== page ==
Check extraocular movements (eye movements) by having the patient look in all directions without moving their head and ask them if they experiences any double vision. Test smooth pursuit by having the patient follow an object moved across their full range of horizontal and vertical eye movements. Test convergence movements by having the patient fixate on an object as it is moved slowly towards a point right between the patient's eyes. Also, observe the eyes at rest to see if there are any abnormalities such as spontaneous nystagmus (see below)or dysconjugate gaze (eyes not both fixated on the same point) resulting in diplopia (double vision).
Saccades are eye movements used to rapidly refixate from one object to another. The examiner can test saccades by holding two widely spaced targets in front of the patient (such as the examiner's thumb on one hand and index finger on the other) and asking the patient to look back and forth between the targets.
Test optokinetic nystagmus (OKN) by moving a strip with parallel stripes on it in front of the patient's eyes and asking them to watch the stripes go by. Normally, rhythmic eye movements called nystagmus occur consisting of an alternating slow phase with slow pursuit movements in the direction of strip movement, and a rapid phase with quick refixations back to midline.
In comatose or severely lethargic patients, the vestibulo-ocular reflex can be used to test whether brainstem eye movement pathways are intact. The oculocephalic reflex, a form of the vestibulo-ocular reflex, is tested by holding the eyes open and rotating the head from side to side or up and down. These maneuvers obviously should not be performed in cases of head injury or other cases of suspected cervical spine trauma unless complete cervical spine films are normal. The reflex is present if the eyes move in the opposite direction of the head movements, and it is therefore sometimes called doll's eyes. Note that in awake patients, doll's eyes are usually not present because voluntary eye movements mask the reflex. Thus, the absence of doll's eyes suggests brainstem dysfunction in the comatose patient but can be normal in the awake patient. Another, more potent stimulus of the vestibulo-ocular reflex used to evaluate comatose patients is caloric stimulation (see Neuroanatomy Through Clinical Cases, Chapter 3).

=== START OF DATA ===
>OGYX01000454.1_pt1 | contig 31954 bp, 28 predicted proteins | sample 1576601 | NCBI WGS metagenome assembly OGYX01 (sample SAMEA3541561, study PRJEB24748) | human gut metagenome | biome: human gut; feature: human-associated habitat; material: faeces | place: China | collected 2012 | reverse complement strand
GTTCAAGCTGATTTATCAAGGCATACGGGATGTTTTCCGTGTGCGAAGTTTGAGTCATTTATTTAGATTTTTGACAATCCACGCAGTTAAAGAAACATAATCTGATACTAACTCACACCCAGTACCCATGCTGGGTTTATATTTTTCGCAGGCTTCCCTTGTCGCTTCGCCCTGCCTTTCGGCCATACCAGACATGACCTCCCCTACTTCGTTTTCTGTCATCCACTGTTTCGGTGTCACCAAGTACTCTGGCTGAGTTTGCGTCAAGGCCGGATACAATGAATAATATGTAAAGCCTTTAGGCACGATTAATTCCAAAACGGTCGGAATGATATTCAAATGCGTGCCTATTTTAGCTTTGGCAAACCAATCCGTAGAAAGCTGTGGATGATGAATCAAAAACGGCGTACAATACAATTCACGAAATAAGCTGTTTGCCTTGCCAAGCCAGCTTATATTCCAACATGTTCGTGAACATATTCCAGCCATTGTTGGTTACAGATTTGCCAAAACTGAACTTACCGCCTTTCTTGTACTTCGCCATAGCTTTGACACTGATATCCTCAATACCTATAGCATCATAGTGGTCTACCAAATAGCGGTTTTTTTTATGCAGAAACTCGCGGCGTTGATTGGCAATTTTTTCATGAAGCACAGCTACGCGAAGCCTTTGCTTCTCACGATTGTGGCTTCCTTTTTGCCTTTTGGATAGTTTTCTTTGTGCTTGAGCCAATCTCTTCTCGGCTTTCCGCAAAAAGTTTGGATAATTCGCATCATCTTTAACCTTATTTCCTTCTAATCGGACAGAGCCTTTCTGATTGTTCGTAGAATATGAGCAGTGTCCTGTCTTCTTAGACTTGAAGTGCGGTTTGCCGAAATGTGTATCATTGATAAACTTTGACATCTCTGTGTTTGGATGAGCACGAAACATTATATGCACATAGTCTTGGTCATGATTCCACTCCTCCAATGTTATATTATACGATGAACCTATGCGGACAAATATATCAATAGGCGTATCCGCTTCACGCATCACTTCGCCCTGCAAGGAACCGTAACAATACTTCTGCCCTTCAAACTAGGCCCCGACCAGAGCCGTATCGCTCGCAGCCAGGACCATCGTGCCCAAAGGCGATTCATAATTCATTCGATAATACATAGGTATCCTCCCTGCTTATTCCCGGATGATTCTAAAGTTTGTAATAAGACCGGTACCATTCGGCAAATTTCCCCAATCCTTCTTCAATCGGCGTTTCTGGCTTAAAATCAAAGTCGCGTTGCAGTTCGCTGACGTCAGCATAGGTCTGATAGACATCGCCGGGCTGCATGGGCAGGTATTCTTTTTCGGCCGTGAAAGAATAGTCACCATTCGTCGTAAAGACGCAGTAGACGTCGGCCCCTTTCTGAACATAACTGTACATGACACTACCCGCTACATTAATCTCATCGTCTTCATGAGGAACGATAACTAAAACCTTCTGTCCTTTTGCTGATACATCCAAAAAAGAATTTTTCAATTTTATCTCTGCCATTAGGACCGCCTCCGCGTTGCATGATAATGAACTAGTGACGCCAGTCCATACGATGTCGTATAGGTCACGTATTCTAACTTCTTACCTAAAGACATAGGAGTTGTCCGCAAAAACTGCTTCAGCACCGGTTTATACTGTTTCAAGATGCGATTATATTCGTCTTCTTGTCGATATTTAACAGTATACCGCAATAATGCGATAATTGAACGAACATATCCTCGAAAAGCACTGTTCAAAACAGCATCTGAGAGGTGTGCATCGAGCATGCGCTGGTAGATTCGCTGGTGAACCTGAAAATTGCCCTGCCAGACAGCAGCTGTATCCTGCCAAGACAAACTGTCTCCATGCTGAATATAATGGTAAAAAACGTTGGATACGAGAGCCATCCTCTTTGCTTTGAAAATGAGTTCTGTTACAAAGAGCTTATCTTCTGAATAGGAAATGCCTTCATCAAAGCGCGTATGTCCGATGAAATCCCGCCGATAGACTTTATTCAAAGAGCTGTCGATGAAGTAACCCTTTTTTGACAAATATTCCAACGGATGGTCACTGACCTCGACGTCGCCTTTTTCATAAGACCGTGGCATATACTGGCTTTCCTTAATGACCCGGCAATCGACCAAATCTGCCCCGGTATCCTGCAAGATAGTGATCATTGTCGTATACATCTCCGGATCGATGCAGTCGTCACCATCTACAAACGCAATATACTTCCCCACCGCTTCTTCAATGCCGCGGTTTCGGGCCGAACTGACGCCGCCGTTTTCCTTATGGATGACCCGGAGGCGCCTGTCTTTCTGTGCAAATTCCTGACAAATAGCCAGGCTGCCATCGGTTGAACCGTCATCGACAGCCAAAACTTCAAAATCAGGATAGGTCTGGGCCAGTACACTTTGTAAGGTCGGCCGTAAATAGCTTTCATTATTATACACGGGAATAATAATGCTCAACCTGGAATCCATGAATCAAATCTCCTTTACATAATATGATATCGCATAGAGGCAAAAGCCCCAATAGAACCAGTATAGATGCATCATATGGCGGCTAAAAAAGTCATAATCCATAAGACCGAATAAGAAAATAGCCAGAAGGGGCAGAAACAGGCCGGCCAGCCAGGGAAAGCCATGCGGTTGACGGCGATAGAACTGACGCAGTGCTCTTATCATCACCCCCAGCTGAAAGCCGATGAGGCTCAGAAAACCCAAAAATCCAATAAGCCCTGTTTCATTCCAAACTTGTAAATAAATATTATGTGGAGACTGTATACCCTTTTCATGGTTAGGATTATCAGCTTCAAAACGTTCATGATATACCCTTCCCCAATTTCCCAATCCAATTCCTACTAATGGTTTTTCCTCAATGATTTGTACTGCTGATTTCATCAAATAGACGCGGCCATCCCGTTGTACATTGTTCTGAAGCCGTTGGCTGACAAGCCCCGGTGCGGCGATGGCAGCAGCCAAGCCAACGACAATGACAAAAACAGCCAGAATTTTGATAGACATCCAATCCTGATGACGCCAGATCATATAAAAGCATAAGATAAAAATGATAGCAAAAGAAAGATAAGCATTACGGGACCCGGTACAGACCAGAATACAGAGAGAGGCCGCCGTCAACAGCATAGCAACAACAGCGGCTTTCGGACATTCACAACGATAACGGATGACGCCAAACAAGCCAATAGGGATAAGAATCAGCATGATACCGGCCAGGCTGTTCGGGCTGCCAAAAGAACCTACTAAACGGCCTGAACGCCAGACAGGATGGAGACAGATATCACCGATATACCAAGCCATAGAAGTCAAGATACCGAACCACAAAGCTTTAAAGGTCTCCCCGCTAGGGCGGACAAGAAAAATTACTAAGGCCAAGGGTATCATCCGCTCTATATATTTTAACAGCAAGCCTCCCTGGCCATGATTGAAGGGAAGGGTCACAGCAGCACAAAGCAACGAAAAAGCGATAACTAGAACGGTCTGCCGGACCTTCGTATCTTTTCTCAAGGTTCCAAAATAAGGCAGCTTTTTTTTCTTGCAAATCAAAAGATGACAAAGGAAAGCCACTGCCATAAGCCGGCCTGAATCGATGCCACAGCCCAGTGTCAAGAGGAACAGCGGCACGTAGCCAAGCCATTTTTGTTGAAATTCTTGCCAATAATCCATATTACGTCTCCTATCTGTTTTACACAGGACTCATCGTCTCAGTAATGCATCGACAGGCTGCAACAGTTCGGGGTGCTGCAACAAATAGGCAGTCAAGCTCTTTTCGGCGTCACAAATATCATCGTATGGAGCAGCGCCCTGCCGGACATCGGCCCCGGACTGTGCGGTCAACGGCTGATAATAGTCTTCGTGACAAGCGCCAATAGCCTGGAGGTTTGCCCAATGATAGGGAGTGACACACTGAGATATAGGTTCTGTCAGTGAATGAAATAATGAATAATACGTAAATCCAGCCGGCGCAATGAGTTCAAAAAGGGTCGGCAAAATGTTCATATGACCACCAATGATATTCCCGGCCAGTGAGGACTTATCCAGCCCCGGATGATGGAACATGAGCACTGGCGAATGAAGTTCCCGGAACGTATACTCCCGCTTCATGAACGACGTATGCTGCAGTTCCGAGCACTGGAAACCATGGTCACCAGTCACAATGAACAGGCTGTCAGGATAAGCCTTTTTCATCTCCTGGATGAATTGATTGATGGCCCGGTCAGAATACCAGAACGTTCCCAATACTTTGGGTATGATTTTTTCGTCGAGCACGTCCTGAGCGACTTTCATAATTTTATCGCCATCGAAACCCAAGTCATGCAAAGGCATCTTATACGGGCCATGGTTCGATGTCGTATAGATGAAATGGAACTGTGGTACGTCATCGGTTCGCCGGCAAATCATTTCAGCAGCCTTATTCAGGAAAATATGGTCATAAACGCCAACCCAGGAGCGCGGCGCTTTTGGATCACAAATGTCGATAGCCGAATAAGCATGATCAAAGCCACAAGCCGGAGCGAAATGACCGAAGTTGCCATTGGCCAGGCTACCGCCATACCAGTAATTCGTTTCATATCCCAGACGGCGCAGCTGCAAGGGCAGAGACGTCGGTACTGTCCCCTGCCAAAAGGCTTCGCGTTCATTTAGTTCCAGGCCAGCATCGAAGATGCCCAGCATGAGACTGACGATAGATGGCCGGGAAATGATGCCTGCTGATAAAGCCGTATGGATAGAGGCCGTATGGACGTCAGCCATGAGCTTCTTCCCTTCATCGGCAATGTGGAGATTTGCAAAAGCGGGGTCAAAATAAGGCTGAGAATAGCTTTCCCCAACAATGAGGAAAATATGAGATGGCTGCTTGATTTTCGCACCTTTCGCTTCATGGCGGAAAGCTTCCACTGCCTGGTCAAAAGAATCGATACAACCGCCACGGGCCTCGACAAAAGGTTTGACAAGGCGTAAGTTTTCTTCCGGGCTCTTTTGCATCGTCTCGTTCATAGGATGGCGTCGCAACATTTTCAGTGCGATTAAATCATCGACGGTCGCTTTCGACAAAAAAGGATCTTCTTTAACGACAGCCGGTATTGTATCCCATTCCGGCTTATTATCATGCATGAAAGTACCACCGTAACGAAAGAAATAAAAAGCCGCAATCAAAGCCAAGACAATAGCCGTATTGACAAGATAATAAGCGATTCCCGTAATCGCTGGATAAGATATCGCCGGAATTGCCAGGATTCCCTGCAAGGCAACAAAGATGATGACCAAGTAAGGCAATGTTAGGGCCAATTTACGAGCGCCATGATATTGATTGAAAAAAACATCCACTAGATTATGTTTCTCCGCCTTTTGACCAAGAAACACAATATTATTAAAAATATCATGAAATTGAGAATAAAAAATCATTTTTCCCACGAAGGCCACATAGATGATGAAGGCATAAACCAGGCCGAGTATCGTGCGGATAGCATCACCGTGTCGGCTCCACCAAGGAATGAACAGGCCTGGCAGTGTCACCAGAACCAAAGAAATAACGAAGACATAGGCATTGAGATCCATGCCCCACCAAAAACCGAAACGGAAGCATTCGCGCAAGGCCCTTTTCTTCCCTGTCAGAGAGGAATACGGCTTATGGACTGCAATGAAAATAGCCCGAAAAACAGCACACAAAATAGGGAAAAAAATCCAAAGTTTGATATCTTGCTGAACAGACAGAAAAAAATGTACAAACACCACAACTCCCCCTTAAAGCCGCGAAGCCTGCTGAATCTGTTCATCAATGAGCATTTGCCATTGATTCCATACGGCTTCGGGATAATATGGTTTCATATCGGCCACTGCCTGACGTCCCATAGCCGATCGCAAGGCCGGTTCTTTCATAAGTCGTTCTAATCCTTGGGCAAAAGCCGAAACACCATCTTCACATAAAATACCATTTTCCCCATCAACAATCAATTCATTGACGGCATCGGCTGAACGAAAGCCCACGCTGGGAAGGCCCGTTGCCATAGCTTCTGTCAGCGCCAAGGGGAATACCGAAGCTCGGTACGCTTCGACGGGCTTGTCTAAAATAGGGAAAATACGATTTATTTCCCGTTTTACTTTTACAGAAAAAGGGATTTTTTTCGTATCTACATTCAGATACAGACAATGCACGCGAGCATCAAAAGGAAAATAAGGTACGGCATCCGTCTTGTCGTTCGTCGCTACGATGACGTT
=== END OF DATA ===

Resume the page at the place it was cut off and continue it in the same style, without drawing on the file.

Careful testing can often identify abnormalities in individual muscles or in particular cranial nerves (oculomotor, trochlear, or abducens) in their course from the brainstem to the orbit, in the brainstem nuclei, or finally, in the higher-order centers and pathways in the cortex and brainstem that control eye movements (for more details, see Neuroanatomy Through Clinical Cases, Chapter 14). Spontaneous nystagmus can indicate toxic or metabolic conditions such as drug overdose or alcohol intoxication, or peripheral or central vestibular dysfunction.